“There’s this talk of billions of dollars that has been spent on veterans within the last handful of years. But where was that money spent, because I certainly didn’t see any of it and neither has any of the veterans that I know,” he told the Star in an interview.

Fuchko, 29, says he has a “stack” of business cards from politicians who rushed to his side to show their support for vets, only to fade away when he tried to get concerns addressed, a point he drove home when he appeared before a parliamentary committee last month.

“I essentially became a photo op,” Fuchko told MPs. “I found out as soon as I started bringing up problems that they would stop listening, and then the photo op was over.”

Starting in 2001, Canada went to war in places like Kabul, Kandahar and frontline outposts like FOB Wilson and Masum Ghar on a mission to root out insurgents and bring stability to a long-troubled land.

In all, 40,026 Canadian soldiers served in the country; a quarter of them did more than one tour. It was a costly conflict, claiming the lives of 158 soldiers, a journalist and a diplomat. It left another 2,179 with physical wounds.

And while the last rotation of Canadian troops returned home from Kabul in March, formally ending the Afghan mission, the toll will continue as the psychological injuries surface in the years ahead. It’s expected that up to 20 per cent of those deployed — some 8,000 soldiers — will develop a mental health condition that can be attributed to Afghanistan.

Retired colonel Michel Drapeau says if Canada can make the multi-billion dollar investments in the hardware for war — transport planes, tanks and helicopters — then it must also plan to support the veterans when they come home, without forcing them to “beg for support.”

“It is beyond me that veterans have to parade here day after day and before parliamentary committees, to a nation that sent them to war,” Drapeau told reporters on Parliament Hill.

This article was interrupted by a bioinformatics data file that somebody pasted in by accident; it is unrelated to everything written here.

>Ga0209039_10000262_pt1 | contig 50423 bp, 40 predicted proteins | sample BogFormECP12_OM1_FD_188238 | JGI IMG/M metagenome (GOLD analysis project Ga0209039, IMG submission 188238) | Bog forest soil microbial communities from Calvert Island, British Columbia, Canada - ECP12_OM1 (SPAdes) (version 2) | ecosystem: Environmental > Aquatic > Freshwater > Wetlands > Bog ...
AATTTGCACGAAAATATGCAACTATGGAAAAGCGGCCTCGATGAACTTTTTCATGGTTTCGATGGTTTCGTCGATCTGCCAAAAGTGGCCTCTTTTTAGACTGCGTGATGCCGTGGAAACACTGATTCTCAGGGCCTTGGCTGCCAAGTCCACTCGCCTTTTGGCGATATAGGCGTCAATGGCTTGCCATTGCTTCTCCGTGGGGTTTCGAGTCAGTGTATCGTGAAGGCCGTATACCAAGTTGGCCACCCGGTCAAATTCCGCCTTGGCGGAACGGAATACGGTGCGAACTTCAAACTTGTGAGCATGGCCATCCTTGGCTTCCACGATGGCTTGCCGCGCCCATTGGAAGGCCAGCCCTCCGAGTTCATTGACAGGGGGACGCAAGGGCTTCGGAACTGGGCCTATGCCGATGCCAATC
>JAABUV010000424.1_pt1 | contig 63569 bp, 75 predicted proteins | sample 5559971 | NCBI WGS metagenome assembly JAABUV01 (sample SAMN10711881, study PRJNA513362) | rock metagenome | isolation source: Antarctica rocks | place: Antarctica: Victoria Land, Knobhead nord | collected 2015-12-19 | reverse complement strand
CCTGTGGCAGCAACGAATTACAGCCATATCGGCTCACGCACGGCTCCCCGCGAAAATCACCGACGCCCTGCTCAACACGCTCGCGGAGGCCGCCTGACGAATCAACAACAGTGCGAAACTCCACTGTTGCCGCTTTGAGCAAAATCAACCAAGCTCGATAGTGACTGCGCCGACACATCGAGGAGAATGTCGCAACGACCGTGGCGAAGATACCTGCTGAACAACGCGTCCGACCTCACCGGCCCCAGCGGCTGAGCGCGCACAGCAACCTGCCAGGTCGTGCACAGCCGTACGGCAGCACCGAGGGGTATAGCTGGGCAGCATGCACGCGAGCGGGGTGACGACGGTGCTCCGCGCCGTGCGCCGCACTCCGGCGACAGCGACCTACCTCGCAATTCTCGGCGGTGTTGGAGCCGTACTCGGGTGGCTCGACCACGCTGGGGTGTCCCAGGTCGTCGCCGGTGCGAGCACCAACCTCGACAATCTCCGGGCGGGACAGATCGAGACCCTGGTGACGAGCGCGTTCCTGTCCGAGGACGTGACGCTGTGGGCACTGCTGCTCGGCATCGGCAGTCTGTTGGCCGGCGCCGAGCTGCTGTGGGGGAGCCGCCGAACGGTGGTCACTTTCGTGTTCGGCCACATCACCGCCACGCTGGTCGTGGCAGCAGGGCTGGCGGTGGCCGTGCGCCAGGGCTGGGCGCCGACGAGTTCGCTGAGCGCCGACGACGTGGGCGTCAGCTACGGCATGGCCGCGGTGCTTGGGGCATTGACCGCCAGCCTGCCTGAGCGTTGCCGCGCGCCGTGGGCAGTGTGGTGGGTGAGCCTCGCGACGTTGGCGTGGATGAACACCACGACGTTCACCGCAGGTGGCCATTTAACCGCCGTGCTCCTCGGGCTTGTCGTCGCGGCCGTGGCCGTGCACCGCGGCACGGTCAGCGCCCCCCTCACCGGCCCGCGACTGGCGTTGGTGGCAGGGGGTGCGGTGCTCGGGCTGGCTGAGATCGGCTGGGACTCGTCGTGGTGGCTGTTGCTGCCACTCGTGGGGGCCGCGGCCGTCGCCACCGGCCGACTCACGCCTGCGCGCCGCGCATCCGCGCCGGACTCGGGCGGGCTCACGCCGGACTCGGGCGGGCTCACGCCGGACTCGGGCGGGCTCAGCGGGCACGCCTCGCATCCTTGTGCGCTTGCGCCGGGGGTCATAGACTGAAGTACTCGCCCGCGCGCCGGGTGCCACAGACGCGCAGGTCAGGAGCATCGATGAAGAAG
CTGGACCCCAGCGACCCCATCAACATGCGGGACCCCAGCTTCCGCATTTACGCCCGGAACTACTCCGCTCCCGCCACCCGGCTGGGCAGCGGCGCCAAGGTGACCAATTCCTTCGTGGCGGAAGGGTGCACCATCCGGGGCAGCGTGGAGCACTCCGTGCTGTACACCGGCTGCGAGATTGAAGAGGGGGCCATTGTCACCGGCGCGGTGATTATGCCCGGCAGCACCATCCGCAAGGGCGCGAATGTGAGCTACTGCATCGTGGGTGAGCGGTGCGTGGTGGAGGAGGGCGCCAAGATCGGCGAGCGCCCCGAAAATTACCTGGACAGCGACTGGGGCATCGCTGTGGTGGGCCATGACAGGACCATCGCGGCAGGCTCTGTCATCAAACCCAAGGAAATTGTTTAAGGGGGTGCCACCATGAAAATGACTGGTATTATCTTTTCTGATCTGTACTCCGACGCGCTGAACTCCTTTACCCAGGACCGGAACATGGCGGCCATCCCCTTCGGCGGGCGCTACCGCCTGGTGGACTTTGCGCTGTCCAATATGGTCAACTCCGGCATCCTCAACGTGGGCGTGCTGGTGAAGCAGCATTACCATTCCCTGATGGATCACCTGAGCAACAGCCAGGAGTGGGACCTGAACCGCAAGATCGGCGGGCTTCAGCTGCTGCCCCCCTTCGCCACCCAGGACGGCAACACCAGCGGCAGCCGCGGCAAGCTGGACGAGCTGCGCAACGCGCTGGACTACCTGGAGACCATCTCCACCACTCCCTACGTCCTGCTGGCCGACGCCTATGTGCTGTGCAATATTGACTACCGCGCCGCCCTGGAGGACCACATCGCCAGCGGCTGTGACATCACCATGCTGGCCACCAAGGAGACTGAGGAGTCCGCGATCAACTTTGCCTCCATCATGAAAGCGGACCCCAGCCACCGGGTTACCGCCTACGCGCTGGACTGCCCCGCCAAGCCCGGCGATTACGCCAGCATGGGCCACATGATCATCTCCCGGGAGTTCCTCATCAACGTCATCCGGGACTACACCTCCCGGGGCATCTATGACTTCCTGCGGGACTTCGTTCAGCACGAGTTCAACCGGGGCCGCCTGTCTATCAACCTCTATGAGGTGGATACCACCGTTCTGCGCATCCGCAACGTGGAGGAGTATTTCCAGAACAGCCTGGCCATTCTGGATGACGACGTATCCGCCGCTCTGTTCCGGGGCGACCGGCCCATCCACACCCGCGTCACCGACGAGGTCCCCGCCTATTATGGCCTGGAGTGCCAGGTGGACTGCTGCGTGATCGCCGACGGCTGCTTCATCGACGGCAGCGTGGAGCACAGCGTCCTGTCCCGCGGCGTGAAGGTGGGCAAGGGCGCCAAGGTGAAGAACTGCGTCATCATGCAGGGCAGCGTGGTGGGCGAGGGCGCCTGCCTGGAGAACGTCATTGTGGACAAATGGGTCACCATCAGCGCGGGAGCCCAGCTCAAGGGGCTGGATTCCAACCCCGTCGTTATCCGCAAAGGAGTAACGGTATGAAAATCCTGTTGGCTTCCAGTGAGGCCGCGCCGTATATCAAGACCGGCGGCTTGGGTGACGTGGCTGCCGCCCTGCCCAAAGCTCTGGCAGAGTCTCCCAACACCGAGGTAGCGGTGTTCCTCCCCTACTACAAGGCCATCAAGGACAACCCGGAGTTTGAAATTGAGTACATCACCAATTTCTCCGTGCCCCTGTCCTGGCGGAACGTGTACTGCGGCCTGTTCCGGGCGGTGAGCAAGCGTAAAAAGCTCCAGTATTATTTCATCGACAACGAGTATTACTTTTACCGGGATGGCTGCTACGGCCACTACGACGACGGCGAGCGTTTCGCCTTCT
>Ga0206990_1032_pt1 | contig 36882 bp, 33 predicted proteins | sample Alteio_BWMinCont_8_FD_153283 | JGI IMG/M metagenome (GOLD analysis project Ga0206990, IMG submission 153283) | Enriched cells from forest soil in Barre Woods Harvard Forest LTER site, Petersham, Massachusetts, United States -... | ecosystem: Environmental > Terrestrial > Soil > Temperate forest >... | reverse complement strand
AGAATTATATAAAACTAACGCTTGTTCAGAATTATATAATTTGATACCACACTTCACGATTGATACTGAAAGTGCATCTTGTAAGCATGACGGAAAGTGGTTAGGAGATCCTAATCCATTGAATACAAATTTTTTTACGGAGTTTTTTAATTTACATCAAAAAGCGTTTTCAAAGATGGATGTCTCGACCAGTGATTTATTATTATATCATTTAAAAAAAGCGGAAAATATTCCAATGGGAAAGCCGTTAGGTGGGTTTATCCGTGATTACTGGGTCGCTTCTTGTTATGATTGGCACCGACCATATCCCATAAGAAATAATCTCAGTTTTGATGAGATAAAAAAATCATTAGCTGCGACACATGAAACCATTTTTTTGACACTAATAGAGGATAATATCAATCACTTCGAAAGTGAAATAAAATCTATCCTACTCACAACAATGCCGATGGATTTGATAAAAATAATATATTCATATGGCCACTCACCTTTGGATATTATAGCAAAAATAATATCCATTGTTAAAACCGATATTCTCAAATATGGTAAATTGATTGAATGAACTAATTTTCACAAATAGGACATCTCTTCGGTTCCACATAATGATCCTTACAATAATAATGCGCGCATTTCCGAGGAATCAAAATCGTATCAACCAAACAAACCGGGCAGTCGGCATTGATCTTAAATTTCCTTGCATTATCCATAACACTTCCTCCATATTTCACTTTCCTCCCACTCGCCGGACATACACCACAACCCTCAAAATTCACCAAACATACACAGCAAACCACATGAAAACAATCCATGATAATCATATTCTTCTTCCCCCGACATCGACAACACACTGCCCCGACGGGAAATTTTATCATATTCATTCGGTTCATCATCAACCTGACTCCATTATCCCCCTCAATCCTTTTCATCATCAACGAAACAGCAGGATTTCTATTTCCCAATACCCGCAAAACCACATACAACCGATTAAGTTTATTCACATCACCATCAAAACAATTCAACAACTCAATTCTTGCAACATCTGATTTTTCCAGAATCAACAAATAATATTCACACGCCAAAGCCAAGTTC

And yet the Conservatives, who boast often about their support for the armed forces, have surprisingly found themselves at war with veterans over the state of benefits and most recently, a decision to cut eight regional Veterans Affairs offices.

Those tensions spilled out in public in a showdown between Veterans Affairs Minister Julian Fantino and a group of veterans who had come to Ottawa to air their complaints. Fantino was late for the meeting and when he did show up, there were some heated exchanges. The minister later said that he “absolutely regrets” how the situation was handled.

But the face-off highlighted ongoing concerns around the so-called new Veterans Charter, meant to help injured soldiers make the transition to civilian life.

The Conservative government says it has pumped hundreds of million of dollars in new funding into program to assist soldiers and veterans. “We will ensure that veterans and their families have the support they need, where and when they need it,” Fantino told a parliamentary committee earlier this year.

And yet the veterans charter is undergoing yet more study and change amidst complaints that it still fails to fairly compensate veterans for their wounds or ensure their financial security for life after the military.

The Royal Canadian Legion says there are still “significant deficiencies” and has been pushing the government to make improvements.

“The legion is concerned that the government has forgotten the moral obligation to look after veterans and their families who have been injured as a result of their service to Canada,” said Gordon Moore, the legion’s dominion president.

“The government put them in harm’s way; now the government has an obligation to look after them,” Moore told MPs this year.